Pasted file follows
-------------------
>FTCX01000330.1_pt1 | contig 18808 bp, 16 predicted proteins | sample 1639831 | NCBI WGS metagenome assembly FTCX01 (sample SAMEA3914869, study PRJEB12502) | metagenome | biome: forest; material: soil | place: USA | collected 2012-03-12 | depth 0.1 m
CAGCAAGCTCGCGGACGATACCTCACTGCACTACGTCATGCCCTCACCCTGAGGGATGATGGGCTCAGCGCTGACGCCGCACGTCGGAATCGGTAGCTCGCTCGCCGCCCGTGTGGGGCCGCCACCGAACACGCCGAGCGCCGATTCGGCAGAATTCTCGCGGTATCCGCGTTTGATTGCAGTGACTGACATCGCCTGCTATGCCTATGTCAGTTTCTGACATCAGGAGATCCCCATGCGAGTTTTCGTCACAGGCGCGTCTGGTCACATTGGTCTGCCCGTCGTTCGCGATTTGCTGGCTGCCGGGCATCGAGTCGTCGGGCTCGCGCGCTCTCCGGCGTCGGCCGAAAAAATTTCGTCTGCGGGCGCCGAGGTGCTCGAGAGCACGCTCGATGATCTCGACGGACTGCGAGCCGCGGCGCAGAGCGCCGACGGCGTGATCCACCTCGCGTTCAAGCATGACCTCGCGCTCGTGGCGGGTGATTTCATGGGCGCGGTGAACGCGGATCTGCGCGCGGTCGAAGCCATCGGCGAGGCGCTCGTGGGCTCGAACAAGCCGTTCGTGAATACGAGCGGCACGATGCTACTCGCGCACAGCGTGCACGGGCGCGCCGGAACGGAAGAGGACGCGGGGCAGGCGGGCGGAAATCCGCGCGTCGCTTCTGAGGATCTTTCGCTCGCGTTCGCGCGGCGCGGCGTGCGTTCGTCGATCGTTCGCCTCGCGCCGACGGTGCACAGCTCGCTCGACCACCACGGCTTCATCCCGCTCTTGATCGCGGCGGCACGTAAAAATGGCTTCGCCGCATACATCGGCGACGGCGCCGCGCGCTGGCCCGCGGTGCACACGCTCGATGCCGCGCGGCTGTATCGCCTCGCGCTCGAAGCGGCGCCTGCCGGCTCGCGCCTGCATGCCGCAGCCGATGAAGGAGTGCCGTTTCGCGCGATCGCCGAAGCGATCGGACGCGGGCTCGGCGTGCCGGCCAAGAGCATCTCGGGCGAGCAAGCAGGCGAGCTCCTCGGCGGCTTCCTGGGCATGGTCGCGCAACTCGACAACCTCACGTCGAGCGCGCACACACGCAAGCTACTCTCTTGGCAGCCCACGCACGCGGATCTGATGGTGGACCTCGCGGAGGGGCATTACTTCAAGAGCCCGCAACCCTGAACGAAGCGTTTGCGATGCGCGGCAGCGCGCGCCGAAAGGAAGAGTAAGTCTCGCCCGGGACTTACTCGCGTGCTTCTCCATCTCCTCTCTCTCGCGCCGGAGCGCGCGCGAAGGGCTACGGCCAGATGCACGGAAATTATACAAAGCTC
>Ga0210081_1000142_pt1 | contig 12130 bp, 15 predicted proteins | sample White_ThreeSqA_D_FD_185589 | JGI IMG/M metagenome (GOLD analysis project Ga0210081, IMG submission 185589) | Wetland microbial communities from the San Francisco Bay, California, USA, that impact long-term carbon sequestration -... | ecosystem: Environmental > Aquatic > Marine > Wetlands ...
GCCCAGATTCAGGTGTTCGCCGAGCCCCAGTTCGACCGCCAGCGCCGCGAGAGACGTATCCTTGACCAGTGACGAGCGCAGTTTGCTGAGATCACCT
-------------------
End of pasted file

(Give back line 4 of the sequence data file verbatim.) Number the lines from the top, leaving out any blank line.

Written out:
GCCCAGATTCAGGTGTTCGCCGAGCCCCAGTTCGACCGCCAGCGCCGCGAGAGACGTATCCTTGACCAGTGACGAGCGCAGTTTGCTGAGATCACCT